But, you know, what I really wanted to mention, too -- and I agree totally with John King -- but I think the lobbying -- the ethics issue on lobbying is probably the one that startled me the most, because he made a comment. His line at the end where he says that you cannot lobby back to the White House as long as I am president really takes the value out of leaving after those two years, which you know a lot of White House staffers come. They're there for a couple years. They leave the office, and they lobby right back.

So, he really kind of cut that off at the knees.

COOPER: David, as we talked about, Hillary Clinton confirmed as secretary of state.

It's remarkable, when you think back to the relationship they had over -- over the course of the primary. All of that, I guess, is history. But what do you -- I mean, what is their actual relation? How do you see this moving forward?

GERGEN: I think it's warming, Anderson. Every indication is that. She has some very good people she's considering. I think she's anxious to get moving on that. I think we are likely to hear about some envoys now fairly quickly. The name of George Mitchell is floating tonight as a possible envoy to the Middle East. We talked about Dennis Ross yesterday. But I think this relationship is warming.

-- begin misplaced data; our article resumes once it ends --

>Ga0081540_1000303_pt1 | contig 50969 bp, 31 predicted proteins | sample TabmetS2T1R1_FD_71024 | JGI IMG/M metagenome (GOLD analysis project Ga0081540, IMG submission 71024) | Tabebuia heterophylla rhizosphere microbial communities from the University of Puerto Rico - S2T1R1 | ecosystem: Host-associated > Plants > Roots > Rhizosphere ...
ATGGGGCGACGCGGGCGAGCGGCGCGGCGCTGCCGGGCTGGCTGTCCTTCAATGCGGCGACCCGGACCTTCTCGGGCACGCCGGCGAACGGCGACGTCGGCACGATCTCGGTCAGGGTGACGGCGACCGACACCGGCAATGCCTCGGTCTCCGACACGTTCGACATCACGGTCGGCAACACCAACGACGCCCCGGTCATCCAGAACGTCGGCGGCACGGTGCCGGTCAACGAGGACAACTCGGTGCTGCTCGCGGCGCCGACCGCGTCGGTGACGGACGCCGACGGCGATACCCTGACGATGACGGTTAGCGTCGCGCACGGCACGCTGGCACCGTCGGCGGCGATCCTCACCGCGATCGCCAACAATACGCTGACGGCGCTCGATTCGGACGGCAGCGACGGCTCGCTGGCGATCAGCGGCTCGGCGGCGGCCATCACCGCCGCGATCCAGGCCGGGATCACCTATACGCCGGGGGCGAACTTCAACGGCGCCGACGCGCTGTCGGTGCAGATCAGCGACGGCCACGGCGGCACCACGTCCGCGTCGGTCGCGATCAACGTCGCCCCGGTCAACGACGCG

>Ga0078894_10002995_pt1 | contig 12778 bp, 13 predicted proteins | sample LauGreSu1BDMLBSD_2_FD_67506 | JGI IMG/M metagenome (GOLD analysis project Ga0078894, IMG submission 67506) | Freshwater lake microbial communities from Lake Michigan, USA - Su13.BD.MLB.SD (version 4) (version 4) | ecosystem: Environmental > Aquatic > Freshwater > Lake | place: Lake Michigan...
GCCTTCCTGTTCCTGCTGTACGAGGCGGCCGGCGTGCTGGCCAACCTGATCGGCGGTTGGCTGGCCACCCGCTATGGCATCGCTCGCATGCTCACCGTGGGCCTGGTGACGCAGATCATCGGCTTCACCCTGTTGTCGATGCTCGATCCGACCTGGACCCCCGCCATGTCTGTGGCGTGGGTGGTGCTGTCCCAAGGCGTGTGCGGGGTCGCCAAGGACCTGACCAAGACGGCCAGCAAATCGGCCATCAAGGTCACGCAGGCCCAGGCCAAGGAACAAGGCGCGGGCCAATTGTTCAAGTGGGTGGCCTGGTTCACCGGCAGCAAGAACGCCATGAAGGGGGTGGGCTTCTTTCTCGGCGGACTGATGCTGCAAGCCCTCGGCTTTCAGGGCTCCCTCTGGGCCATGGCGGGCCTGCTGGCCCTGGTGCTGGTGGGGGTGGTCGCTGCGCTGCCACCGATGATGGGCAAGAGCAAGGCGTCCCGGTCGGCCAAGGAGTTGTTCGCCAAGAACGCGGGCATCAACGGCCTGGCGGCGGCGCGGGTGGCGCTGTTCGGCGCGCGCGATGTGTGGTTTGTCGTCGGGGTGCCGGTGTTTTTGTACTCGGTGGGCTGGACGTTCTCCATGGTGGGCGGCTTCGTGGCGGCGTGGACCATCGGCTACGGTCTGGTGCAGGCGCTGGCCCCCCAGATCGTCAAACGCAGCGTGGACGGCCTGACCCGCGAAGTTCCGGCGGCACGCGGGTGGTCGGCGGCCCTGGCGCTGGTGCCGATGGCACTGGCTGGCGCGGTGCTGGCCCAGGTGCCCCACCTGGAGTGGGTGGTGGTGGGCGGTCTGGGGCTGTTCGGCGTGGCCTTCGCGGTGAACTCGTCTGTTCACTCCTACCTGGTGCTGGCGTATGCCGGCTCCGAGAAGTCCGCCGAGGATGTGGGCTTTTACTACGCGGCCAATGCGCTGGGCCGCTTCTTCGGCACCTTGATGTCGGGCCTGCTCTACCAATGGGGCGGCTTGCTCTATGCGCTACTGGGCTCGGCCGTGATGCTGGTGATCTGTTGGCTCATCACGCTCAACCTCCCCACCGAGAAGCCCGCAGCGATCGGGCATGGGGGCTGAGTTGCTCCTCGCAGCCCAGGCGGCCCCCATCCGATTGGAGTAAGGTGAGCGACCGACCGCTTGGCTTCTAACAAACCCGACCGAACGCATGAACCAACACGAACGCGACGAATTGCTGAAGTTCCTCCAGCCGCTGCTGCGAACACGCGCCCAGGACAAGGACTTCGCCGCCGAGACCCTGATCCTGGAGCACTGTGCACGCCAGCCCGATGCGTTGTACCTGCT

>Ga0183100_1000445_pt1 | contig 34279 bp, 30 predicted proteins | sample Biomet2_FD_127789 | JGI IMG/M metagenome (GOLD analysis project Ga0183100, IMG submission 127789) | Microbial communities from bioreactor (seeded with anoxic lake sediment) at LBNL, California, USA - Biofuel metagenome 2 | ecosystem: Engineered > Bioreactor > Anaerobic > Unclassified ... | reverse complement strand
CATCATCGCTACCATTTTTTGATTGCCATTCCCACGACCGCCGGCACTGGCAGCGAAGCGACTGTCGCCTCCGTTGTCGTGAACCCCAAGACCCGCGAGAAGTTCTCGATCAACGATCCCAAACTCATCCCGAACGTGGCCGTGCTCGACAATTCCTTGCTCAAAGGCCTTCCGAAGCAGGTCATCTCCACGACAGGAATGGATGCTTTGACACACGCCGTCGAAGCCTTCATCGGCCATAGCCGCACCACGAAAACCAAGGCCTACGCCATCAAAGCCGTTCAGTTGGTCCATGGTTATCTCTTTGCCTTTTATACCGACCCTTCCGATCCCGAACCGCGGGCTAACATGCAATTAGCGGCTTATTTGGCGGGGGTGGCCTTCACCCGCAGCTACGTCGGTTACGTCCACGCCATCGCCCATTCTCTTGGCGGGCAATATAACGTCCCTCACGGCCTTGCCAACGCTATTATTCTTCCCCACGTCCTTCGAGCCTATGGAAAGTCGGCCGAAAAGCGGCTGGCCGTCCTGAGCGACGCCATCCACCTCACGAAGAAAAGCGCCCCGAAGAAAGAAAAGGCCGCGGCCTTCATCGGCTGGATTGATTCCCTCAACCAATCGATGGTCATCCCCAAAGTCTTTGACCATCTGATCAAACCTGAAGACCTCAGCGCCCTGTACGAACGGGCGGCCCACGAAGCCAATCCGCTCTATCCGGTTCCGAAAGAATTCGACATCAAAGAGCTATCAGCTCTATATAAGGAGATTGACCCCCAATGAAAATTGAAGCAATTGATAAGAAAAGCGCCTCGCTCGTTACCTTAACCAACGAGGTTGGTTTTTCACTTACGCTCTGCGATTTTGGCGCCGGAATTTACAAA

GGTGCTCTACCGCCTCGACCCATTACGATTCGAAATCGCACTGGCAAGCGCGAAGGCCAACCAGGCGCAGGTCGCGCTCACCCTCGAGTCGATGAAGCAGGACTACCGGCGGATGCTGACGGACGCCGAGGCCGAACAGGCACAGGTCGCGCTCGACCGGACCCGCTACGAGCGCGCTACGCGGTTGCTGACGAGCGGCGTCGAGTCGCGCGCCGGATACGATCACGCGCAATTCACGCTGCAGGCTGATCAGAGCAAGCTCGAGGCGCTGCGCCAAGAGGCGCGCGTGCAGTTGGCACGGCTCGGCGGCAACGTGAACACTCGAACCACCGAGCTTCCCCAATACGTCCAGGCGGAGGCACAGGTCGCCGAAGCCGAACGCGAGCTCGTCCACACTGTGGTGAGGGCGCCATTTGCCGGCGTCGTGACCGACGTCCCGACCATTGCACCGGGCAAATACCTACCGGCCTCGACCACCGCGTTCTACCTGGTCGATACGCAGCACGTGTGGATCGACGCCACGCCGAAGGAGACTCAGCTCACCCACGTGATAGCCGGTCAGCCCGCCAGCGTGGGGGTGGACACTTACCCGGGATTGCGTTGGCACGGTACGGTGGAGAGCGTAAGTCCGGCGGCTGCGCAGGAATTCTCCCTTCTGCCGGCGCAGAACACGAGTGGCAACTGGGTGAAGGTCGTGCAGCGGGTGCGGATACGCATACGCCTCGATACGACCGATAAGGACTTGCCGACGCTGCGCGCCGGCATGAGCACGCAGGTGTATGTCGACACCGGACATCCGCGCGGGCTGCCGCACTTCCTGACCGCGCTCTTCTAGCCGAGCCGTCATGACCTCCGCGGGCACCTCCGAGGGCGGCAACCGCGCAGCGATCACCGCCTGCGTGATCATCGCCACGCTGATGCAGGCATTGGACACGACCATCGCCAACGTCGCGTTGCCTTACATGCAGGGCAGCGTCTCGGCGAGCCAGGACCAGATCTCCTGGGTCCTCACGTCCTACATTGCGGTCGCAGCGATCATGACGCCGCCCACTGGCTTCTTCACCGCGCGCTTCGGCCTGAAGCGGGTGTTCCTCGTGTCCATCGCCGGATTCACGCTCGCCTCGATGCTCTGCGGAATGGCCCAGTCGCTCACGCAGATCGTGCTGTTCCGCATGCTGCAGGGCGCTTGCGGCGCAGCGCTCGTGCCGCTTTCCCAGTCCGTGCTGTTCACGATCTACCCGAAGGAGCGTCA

I think he's going to get Tim Geithner and Eric Holder in a matter of a few days. I think Republicans are asking appropriate questions, but they're going to -- he's going to get both those nominations done.

But the larger point, Anderson, if I may say so, is that, you know, after an exhausting 15-hour day yesterday and coming back and having a private party in the White House, with -- with some friends, he got off to -- he got off to a running start today, and you have to give him credit for that.

And I think to go to John King's point, he said in the inaugural address that one of the things that concerned him most was the way confidence was draining out of the system, not only the financial system but trust in government.

And by coming back and meeting with it and ordering up this withdrawal from Iraq, doing the transparency, doing the restrictions on lobbying, that -- those are opening steps toward beginning to restore that trust, which is so fundamental to his presidency.